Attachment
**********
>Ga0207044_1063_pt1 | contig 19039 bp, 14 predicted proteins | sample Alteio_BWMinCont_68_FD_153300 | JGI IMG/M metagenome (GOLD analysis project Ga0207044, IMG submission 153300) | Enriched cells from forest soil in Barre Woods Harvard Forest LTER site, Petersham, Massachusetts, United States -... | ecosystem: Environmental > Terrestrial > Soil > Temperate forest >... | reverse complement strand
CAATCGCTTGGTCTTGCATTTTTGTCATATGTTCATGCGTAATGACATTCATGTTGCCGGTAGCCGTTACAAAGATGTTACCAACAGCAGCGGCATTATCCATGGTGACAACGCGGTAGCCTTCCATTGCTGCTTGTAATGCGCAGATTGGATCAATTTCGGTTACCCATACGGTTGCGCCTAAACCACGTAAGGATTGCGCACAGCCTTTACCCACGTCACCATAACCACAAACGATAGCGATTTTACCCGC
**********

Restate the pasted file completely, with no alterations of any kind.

>Ga0207044_1063_pt1 | contig 19039 bp, 14 predicted proteins | sample Alteio_BWMinCont_68_FD_153300 | JGI IMG/M metagenome (GOLD analysis project Ga0207044, IMG submission 153300) | Enriched cells from forest soil in Barre Woods Harvard Forest LTER site, Petersham, Massachusetts, United States -... | ecosystem: Environmental > Terrestrial > Soil > Temperate forest >... | reverse complement strand
CAATCGCTTGGTCTTGCATTTTTGTCATATGTTCATGCGTAATGACATTCATGTTGCCGGTAGCCGTTACAAAGATGTTACCAACAGCAGCGGCATTATCCATGGTGACAACGCGGTAGCCTTCCATTGCTGCTTGTAATGCGCAGATTGGATCAATTTCGGTTACCCATACGGTTGCGCCTAAACCACGTAAGGATTGCGCACAGCCTTTACCCACGTCACCATAACCACAAACGATAGCGATTTTACCCGC